Today’s daf (Nedarim 9b) tells a story that calls for further explanation.
We begin with Shimon HaTzaddik who was a Kohen Gadol for 40 years and who attests to the fact that ‘in all my days’ (i.e. all the while that I was a Kohen Gadol), I refrained from eating the Asham offering of a Nazir who had contact with the dead, with just one exception which he then relates.
To give some context to this story, and as recorded by Gershom Bader in his ‘The Jewish Spiritual Heroes’ (Vol. 1 p. 49), during the lifetime of Shimon HaTzaddik (circa 3rd century BCE) there was a sharp increase of those who indulged in extravagant living. In response and in opposition to this, a movement developed of Jews who committed themselves to become Nazirites and thereby renounce various worldly pleasures.
Significantly, and notwithstanding his own personal piety, Shimon HaTzaddik disapproved of this ‘Nazir movement’. This is because he felt that such asceticism is not what someone should choose to do, and because many of those who did so had simply made this choice as a push-back to more extravagant trends in society rather than as an expression of their personal religious devotion. Consequently, seemingly also as a form of protest, he refrained from eating the Asham offerings of Nezirim at the time. But then Shimon HaTzaddik then met one Nazir ‘from the south’.
Interestingly, many of our commentators attempt to make sense of why this detail of ‘from the south’ is mentioned. In my opinion, I believe that this comes to tell us how this man was not part of the above-mentioned ‘Nazir movement’. Instead, he lived in the south, away from this particular group of people. And then the story, as told by Shimon HaTzaddik, continues:
‘I saw that [this Nazir] had beautiful eyes and was good looking, and the fringes of his hair were arranged in curls. I said to him: “My son, what did you see [that made you decide] to destroy this beautiful hair of yours [by becoming a Nazirite, which then requires that one shave off his hair at the completion of the Nazirite period]?” He said to me, “I was a shepherd for my father in my city, and I went to draw water from the spring, and I looked at my reflection in the water and my evil inclination quickly overcame me and sought to expel me from the world. I said to myself: Wicked one! Why do you pride yourself in a world that is not yours? Why are you proud of someone who will eventually be food in the grave for worms and maggots? I swear by the Temple service that I shall shave you for the sake of Heaven (שאגלחך לשמים)”. In response, Shimon HaTzaddik then relates how, “I immediately arose and kissed him on his head. I said to him: My son, may there be more who take vows of naziriteship like you among the Jewish people. About you the verse states: “When either a man or a woman shall clearly utter a vow, the vow of a nazirite, to consecrate himself to the Lord” (Bemidbar 6:2)”.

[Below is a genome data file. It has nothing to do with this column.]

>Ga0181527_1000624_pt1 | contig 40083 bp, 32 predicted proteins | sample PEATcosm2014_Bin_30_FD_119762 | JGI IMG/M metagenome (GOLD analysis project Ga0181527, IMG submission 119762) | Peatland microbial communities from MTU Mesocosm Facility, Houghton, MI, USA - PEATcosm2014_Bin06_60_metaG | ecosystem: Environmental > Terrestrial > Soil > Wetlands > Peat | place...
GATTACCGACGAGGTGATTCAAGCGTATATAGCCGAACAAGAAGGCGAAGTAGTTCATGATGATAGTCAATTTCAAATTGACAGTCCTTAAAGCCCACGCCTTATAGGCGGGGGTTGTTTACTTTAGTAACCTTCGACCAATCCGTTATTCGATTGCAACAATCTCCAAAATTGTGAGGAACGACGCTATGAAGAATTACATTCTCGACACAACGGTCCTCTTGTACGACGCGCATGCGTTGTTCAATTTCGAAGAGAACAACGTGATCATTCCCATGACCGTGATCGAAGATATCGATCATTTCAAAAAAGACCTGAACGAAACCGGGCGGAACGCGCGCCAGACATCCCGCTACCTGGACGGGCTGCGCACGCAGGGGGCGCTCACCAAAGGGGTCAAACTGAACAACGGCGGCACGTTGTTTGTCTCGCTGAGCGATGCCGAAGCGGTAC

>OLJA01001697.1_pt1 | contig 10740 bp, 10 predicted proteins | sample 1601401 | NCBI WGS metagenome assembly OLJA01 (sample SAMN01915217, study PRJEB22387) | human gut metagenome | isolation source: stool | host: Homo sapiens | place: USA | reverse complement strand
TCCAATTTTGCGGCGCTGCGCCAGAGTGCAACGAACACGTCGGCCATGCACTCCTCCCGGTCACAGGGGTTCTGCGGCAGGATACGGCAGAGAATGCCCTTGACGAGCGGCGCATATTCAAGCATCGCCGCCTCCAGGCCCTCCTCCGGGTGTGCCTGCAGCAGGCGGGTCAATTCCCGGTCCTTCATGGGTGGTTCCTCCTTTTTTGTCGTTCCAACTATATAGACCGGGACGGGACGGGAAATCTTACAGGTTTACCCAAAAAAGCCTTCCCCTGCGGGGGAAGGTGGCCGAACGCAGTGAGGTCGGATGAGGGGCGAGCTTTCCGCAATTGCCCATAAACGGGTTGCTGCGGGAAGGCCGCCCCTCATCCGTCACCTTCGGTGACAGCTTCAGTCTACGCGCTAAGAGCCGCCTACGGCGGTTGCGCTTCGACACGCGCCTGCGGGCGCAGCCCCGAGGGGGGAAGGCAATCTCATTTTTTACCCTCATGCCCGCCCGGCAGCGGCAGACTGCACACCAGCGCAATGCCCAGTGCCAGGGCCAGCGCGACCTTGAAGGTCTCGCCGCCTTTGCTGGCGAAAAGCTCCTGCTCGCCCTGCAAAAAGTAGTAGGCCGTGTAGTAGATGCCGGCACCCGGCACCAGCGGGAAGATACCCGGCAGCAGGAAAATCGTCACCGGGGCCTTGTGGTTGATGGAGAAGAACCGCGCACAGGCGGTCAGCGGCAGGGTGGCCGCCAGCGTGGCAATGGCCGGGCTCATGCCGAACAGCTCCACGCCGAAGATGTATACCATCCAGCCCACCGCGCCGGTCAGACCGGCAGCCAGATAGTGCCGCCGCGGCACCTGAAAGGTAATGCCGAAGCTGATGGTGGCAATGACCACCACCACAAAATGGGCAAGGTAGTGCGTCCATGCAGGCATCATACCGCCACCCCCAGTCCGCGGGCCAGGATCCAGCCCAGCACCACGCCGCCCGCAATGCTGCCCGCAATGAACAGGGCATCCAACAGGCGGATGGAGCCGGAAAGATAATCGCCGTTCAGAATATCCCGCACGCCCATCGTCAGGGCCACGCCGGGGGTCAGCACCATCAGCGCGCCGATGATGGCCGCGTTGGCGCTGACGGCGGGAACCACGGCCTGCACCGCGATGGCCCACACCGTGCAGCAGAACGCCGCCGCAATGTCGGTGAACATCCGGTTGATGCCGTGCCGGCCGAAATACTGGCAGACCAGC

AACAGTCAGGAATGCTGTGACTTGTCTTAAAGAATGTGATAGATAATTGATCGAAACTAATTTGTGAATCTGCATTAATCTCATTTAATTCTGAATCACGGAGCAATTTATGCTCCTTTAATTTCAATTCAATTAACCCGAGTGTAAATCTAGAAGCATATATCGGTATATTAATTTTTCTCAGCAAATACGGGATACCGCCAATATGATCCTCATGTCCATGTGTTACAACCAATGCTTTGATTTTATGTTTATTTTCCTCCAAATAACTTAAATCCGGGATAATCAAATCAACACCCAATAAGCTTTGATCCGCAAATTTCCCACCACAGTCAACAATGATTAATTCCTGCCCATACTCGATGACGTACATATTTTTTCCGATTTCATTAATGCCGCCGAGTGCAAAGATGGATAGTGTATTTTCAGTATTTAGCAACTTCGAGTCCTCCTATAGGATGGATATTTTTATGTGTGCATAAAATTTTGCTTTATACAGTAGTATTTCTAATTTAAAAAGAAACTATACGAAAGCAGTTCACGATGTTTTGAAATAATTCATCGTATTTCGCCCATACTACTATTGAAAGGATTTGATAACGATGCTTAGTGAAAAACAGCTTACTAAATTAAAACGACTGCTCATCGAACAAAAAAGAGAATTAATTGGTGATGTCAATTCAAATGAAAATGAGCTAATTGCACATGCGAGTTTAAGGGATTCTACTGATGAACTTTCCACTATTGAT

Clearly, what this story comes to teach us is that, amidst the rise of this questionable ‘Nazir movement’ which Shimon HaTzaddik disapproved of, he also met someone who made the decision to become a Nazir for the sake of heaven (לשם שמים), and though this story clearly indicates how Shimon HaTzaddik questioned the choice of this individual becoming a Nazir, it also highlights how he was inspired by the sincerity of this individual. What this comes to show us is that, while many people who often adopt strictures primarily or purely for social or cultural reasons, we should not forget that there can still be some people who adopt certain strictures, rightly or wrongly, for sincere reasons.
However, there is one more detail that I would like to address, because notwithstanding all the lessons being taught in this story – including how this Nazir spoke to himself by asking, “Why do you pride yourself in a world that is not yours?” – we are not actually told who Shimon HaTzaddik was addressing when he told this story. Given this, I would like to posit that this story of this Nazir who spoke to himself was related by Shimon HaTzaddik who, though perhaps being overheard by other scholars, was fundamentally speaking to himself. And why was Shimon HaTzaddik telling himself this story? Because he felt the need to remind himself that, notwithstanding the fact that many people adopt religious practices to make social statements and as a form of social currency, we should never forget that there are sincere people in the world whose dedication to God and divine service should be a source of inspiration to us all.